Effects and tolerability of exercise therapy modality on cardiorespiratory fitness in lung cancer: a randomized controlled trial.
BACKGROUND: Poor cardiorespiratory fitness (CRF) is a cardinal feature of post-treatment primary lung cancer. The most effective exercise therapy regimen to improve CRF has not been determined. METHODS: In this parallel-group factorial randomized controlled trial, lung cancer survivors with poor CRF (below age-sex sedentary values) were randomly allocated to receive 48 consecutive supervised sessions thrice weekly of (i) aerobic training (AT)-cycle ergometry at 55% to >95% of peak oxygen consumption (VO2 peak); (ii) resistance training (RT)-lower and upper extremity exercises at 50-85% of maximal strength; (iii) combination training (CT)-AT plus RT; or (iv) stretching attention control (AC) for 16 weeks. The primary endpoint was change in CRF (VO2 peak, mL O2 ·kg-1 ·min-1 ). Secondary endpoints were body composition, muscle strength, patient-reported outcomes, tolerability (relative dose intensity of exercise), and safety. Analysis of covariance determined change in primary and secondary endpoints from baseline to post-intervention (Week 17) with adjustment for baseline values of the endpoint and other relevant clinical covariates. RESULTS: Ninety patients (65 ± 9 years; 66% female) were randomized (AT, n = 24; RT, n = 23; CT, n = 20; and AC, n = 23) of the planned n = 160. No serious adverse events were observed. For the overall cohort, the lost-to-follow-up rate was 10%. Mean attendance was ≥75% in all groups. In intention-to-treat analysis, VO2 peak increased 1.1 mL O2 ·kg-1 ·min-1 [95% confidence interval (CI): 0.0, 2.2, P = 0.04] and 1.4 mL O2 ·kg-1 ·min-1 (95% CI: 0.2, 2.5, P = 0.02) in AT and CT, respectively, compared with AC. There was no difference in VO2 peak change between RT and AC (-0.1 mL O2 ·kg-1 ·min-1 , 95% CI: -1.2, 1.0, P = 0.88). Favourable improvements in maximal strength and body composition were observed in RT and CT groups compared with AT and AC groups (Ps < 0.05). No between-group changes were observed for any patient-reported outcomes. Relative dose intensity of exercise was lower in RT and CT compared with AT (Ps < 0.05). CONCLUSIONS: In the context of a smaller than planned sample size, AT and CT significantly improved VO2 peak in lung cancer survivors; however, the tolerability-to-benefit ratio was superior for AT and hence may be the preferred modality to target impaired CRF in post-treatment lung cancer survivors.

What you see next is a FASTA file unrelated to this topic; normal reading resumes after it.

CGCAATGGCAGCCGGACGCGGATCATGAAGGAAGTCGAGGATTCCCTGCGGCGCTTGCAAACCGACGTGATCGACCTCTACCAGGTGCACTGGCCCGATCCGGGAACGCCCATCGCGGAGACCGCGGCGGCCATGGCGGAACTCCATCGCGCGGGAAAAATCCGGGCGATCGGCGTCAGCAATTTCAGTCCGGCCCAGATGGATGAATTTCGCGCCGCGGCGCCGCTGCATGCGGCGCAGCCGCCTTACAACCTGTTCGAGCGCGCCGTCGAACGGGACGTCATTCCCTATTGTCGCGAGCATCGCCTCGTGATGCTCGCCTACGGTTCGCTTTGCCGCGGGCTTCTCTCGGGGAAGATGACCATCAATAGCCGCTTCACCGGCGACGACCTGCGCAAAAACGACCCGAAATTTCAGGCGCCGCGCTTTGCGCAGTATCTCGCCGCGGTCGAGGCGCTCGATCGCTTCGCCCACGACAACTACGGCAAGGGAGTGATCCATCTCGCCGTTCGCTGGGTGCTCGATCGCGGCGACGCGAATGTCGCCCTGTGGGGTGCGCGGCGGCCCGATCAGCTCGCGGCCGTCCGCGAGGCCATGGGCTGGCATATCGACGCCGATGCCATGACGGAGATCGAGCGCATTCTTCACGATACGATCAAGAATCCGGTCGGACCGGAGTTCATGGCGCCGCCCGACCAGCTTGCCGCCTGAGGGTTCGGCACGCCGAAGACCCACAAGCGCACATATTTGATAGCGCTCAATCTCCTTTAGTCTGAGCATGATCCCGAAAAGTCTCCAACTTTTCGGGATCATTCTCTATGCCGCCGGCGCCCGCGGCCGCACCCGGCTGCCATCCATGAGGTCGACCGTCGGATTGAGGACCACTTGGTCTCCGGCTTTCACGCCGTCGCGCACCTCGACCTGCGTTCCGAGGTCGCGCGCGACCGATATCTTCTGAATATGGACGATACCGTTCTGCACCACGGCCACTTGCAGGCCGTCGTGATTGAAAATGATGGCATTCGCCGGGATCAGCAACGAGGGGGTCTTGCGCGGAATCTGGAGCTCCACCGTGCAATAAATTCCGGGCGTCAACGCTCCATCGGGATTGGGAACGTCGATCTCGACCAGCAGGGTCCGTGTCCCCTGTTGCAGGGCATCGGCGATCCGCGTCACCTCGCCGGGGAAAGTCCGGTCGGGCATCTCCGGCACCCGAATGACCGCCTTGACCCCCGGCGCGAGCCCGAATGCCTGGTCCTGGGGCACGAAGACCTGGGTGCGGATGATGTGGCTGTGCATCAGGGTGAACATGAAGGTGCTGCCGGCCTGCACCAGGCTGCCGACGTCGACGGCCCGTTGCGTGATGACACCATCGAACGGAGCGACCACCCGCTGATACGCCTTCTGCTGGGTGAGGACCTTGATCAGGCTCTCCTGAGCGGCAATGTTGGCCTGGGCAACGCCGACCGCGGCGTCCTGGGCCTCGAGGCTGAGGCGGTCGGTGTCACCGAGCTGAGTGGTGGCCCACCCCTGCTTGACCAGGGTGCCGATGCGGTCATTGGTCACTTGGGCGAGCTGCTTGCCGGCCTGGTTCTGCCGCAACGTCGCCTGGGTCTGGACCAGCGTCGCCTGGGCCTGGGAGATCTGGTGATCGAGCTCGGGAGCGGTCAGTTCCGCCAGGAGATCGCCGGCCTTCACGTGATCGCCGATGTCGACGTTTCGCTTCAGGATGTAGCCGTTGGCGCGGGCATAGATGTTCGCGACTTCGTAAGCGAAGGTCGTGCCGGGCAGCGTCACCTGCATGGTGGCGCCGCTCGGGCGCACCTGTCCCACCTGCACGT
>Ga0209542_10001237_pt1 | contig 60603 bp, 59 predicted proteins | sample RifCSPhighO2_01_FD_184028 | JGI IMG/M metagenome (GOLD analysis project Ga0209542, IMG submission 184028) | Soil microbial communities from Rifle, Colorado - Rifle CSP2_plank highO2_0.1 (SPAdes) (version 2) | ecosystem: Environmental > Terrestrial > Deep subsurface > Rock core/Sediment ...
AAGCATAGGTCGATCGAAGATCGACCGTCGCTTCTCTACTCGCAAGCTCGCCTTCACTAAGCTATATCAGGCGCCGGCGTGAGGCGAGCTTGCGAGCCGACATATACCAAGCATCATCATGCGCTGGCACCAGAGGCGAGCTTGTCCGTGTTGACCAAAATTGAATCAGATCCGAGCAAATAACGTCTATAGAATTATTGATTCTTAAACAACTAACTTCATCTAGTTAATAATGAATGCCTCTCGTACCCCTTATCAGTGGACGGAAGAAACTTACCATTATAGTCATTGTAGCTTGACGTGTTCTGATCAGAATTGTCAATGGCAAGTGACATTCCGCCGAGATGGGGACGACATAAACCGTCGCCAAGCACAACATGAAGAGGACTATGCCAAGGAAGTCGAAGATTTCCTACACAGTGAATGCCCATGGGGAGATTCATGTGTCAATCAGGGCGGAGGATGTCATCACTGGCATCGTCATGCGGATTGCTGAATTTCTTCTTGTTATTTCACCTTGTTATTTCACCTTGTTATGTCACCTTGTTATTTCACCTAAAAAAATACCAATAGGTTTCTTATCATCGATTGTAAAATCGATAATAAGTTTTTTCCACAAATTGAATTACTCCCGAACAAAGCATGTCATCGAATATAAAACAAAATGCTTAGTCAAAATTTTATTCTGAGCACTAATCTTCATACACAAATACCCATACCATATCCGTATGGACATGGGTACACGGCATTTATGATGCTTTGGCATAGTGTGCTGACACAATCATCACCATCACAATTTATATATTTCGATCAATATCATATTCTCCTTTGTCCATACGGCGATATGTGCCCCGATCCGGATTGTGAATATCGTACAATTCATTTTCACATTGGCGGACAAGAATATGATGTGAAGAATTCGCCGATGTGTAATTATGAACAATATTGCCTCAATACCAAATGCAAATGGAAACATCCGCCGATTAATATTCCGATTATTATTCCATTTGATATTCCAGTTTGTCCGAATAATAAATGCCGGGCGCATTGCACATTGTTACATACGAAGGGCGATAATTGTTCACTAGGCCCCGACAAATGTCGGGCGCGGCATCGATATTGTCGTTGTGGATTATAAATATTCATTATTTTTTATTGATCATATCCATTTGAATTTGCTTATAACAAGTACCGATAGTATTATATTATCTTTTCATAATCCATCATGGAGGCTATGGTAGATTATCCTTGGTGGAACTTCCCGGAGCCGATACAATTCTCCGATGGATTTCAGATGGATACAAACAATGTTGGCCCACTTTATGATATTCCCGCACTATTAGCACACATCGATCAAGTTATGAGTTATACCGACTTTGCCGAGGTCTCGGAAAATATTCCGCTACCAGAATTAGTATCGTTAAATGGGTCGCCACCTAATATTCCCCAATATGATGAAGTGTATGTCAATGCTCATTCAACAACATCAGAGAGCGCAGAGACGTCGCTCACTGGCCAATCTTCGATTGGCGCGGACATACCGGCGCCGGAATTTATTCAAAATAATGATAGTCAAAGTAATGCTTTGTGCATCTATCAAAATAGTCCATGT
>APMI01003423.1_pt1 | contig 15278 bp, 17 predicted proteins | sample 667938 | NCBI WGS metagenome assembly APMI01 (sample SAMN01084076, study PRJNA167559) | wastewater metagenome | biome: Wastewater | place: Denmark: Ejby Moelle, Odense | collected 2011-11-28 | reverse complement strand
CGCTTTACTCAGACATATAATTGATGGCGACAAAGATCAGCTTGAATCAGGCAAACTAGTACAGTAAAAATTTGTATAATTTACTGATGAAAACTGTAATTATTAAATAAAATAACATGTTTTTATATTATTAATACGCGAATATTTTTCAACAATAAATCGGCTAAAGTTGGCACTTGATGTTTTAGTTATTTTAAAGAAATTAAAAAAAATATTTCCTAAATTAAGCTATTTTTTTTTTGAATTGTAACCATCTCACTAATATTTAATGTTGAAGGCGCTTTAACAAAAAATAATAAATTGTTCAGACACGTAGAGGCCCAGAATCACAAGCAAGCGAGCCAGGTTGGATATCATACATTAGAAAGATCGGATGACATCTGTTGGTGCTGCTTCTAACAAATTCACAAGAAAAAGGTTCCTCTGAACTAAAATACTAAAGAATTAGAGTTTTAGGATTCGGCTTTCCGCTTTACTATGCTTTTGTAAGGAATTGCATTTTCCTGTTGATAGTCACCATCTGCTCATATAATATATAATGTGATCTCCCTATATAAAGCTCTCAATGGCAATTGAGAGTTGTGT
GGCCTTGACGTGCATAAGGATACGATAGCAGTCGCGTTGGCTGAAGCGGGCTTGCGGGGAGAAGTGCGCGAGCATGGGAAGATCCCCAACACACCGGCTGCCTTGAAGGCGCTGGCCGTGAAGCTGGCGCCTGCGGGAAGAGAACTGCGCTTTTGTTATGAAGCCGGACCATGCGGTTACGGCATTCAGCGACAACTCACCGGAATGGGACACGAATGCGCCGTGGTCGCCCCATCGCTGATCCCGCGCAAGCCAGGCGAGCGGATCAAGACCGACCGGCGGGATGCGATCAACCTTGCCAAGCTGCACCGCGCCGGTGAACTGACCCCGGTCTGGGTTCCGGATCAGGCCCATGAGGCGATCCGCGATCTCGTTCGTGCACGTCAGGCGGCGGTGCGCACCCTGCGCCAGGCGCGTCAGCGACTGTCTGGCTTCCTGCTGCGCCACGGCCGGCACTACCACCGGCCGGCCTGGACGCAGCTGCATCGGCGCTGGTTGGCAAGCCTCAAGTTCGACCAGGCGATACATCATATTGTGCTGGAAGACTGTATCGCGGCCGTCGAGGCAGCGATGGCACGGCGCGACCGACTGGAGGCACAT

Scott, JM; Thomas, SM; Herndon, JE; Douglas, PS; Yu, AF; Rusch, V; Huang, J; Capaci, C; Harrison, JN; Stoeckel, KJ; Nilsen, T; Edvardsen, E; Michalski, MG; Eves, ND; Jones, LW
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